Mojisola Karigidi, Founder and Product Developer, Moepelorse Bio Resources

Follow Mojisola Karigidi

View Profile

Subjects of Interest

  • Food Security
  • Governance
  • Health
  • Sustainable Development

Electricity is key to agricultural industrialisation of Africa 13 Oct 2022

Food loss and waste in Africa is mostly due to inefficient processing and preservation techniques and drying and storage challenges stemming from inadequate supply of electricity. Erratic electricity supply is a major pain-point for residents and agricultural producers in many countries across Africa.

In the most recent report of the World Bank electrification database for the year 2020, only 48.4 per cent of the total population in sub-Saharan Africa (SSA) had access to electricity. According to the report, rural communities in SSA suffer more from electricity shortages with a ridiculously low 28.7 per cent of rural dwellers having access to it. The African continent has over the years maintained its position as the continent with the worst access to electricity globally. Unfortunately, the epileptic power supply or stark darkness experienced in different parts of the continent is mainly due to the failure of African leaders to sufficiently invest in building capacity for the generation and distribution of electricity.

A report by the World Bank in 2021 stated that Nigeria, the Democratic Republic of Congo, and Ethiopia had the largest deficit on electricity access. According to the African Development Bank Group, over 640 million Africans do not have access to electricity. To bring the numbers close to home, 85 million Nigerians – that is 43 per cent of the country’s population – lacked access to electricity based on a 2021 report by the World Bank. We have experienced up to seven episodes of national electricity grid collapse in Nigeria in 2022 alone.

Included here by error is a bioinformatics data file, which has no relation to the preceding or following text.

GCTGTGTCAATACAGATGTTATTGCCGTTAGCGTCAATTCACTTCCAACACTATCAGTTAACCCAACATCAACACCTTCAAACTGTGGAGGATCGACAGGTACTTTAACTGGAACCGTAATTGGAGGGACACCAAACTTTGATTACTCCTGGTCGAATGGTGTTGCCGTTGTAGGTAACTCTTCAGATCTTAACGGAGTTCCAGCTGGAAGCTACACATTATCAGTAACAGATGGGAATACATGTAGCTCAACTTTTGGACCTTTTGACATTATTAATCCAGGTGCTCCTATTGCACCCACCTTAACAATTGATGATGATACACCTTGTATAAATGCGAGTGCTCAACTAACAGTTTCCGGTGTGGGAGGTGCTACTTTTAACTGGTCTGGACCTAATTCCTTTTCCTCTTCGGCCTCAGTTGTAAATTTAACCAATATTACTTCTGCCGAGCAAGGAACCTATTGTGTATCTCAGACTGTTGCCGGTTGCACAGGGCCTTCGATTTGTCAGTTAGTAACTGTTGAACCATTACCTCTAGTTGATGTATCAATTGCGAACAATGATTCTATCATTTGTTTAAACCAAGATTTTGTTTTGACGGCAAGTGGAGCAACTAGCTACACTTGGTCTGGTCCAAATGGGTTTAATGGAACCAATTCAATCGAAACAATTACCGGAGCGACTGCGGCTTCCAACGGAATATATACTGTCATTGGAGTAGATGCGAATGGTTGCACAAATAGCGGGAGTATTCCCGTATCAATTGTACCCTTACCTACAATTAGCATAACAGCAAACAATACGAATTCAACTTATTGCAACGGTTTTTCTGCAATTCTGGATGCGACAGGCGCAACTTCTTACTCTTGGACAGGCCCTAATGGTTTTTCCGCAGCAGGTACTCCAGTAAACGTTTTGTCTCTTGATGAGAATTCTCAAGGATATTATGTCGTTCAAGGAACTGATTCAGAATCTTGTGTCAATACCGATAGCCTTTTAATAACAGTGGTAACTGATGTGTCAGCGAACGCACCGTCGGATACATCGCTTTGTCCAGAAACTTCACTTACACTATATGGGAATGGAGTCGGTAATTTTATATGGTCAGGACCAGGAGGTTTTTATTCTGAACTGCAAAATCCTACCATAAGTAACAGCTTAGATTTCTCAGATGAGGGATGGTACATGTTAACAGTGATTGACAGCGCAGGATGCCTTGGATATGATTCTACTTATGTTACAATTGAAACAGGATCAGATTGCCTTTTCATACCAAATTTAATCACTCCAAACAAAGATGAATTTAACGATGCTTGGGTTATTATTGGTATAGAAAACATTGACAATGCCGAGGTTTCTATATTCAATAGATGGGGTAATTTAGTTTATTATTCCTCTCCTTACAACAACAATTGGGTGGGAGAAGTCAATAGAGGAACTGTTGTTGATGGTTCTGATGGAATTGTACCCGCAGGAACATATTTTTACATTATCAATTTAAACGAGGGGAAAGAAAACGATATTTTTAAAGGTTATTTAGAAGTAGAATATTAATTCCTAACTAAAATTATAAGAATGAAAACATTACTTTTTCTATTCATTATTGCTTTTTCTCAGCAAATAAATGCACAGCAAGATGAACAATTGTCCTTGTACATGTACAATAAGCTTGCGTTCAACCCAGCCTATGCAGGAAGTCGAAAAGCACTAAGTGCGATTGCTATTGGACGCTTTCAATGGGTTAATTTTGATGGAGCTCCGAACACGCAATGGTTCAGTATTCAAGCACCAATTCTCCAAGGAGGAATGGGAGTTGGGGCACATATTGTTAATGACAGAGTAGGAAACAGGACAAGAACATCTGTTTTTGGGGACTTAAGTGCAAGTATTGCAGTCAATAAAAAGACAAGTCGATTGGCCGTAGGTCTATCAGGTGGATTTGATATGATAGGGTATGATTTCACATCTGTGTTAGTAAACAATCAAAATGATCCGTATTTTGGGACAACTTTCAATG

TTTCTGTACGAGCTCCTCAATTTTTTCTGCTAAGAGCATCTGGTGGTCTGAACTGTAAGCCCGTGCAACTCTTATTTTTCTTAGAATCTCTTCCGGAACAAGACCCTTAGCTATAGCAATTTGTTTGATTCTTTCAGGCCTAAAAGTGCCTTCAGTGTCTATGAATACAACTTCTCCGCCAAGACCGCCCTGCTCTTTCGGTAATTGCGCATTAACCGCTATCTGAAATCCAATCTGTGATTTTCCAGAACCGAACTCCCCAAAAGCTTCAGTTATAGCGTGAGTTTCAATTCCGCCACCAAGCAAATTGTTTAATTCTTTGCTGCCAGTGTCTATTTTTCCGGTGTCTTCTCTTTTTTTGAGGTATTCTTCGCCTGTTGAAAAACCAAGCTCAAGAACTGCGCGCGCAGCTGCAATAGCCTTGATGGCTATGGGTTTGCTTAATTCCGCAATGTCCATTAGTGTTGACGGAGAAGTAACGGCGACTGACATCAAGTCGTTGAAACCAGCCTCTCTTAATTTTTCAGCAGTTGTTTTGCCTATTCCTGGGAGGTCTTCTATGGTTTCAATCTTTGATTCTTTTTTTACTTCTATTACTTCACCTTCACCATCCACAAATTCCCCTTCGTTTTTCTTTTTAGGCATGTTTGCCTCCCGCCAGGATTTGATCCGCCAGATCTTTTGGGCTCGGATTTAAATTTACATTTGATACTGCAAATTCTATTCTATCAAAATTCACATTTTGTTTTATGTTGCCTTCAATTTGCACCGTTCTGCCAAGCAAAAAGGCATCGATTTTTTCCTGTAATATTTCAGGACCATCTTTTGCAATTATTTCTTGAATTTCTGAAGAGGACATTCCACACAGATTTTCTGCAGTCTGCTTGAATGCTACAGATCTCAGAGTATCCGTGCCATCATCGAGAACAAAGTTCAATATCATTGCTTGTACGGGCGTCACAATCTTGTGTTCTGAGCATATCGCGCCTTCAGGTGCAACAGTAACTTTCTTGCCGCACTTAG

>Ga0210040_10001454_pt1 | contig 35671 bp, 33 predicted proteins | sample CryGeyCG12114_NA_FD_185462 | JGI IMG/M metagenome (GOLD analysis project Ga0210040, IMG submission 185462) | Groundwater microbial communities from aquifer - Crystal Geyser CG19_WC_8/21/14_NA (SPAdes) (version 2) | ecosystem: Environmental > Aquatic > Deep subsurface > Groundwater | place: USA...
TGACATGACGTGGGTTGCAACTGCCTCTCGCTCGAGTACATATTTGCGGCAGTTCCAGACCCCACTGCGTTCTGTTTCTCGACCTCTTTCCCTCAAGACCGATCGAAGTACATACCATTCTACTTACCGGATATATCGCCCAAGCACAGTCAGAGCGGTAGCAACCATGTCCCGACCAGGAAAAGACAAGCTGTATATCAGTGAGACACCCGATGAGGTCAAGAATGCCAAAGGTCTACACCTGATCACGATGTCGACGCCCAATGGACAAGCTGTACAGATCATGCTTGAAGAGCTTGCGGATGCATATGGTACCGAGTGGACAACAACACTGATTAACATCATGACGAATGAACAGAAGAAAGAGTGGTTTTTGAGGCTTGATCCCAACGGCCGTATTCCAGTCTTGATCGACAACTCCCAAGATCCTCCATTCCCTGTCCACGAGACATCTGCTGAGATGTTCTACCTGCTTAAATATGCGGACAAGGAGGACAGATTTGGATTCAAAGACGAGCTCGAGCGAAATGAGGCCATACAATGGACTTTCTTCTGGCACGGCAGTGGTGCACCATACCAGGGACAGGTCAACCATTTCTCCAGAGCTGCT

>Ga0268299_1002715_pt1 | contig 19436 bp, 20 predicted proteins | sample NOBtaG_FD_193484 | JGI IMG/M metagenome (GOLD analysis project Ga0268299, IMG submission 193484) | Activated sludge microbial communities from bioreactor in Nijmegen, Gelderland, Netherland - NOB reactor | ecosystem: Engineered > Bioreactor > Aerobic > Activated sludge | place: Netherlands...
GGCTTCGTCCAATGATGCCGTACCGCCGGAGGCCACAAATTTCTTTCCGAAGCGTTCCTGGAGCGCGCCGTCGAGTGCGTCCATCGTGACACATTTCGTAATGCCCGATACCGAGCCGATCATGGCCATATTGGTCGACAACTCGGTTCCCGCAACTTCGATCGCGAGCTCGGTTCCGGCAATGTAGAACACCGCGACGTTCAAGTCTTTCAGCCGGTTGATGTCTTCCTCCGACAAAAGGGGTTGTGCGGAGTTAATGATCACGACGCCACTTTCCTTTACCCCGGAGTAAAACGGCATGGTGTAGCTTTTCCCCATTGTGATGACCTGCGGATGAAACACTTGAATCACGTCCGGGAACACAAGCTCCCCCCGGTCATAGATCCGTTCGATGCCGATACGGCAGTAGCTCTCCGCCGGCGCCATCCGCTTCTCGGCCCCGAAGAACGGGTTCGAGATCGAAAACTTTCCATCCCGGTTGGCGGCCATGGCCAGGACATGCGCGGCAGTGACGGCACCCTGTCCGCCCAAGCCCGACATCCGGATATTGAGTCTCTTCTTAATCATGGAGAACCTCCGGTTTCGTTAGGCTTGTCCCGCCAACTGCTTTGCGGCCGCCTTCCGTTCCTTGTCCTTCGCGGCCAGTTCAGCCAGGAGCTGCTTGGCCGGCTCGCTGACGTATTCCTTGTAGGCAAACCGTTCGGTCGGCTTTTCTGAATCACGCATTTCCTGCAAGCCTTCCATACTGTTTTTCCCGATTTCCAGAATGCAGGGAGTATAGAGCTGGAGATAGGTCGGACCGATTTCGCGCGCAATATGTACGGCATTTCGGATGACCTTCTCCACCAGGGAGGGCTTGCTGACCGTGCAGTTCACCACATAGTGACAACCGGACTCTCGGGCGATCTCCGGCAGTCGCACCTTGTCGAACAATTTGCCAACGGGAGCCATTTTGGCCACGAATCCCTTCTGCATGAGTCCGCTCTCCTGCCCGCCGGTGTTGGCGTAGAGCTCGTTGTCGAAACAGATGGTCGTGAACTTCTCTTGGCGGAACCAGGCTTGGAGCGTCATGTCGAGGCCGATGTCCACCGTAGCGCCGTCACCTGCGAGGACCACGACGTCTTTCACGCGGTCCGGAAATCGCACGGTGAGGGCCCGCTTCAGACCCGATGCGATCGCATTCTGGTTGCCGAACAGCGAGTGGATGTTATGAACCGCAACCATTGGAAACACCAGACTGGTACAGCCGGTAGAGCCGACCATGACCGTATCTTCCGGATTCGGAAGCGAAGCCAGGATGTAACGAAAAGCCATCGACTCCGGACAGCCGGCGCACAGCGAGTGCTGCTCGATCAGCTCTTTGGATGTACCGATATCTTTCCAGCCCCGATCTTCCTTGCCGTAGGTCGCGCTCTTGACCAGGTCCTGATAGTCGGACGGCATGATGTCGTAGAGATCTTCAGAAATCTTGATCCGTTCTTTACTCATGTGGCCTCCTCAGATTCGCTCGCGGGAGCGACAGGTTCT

Power challenges are worse in rural regions of Nigeria where less than 25 per cent of residents can access electricity. Meanwhile most of the country’s agricultural produce come from farms owned by subsistent farmers in rural communities. Electricity is one of the basic forms of energy for generating heat for drying food items to hinder spoilage, storing, and processing farm produce among other direct uses both on farm and in agro-allied factories.

Complete absence or epileptic supply of electricity directly increases the cost of production for agriculture-related businesses especially if they have to rely on diesel whose cost is at an all-time high. Because majority of these smallholder farmers are not financially capable of maintaining such additional production costs, majority of food items particularly fruits and vegetables that were not sold off soon enough after harvest, which could have been processed into other products or refrigerated to improve shelf life, end up been trashed. Heaps of damaged fruits and vegetables are common sight in farming regions where these perishables are cultivated.  

If we must expand food production to promote food security, ensuring constant electricity supply for food production, processing, storage, and value addition is imperative. Longer work hours including night shifts for the processing of harvested crops is essential to increase outputs but this is almost unachievable if producers cannot have uninterrupted daily power supply.  

Electrical power on farms is basically used to operate electric motors. Some of the main uses of electricity for agricultural purposes include pumping water for irrigation, refrigeration or freezing, drying of farm produce, grinding of feed, diary production, and so on. Rural farmers who cannot afford drying machines coupled with the high cost of fuel or diesel to power them in the absence of electricity often use direct sunlight for drying. This method can be very unreliable and tedious especially during wet seasons. Delays in getting rid of moisture to reach safe level could promote the growth of microbes resulting into spoilage and big losses for producers.

However, when farmers and food producers have access to constant power supply at affordable rates in their communities, they are encouraged to purchase electric ovens for rapid elimination of moisture. Drying is also an important step in the conversion of some agricultural products to other food products. Crops that can be preserved by drying are plantain, melon, pepper, ginger, cassava, yam, locust beans, maize, and groundnut among others. Drying is also useful for preserving livestock products such as milk, fish, blood meal, hides and skin. Nowadays, there are solar-powered dryers that could serve as useful alternatives but only a few farmers can afford the initial costs of such equipment.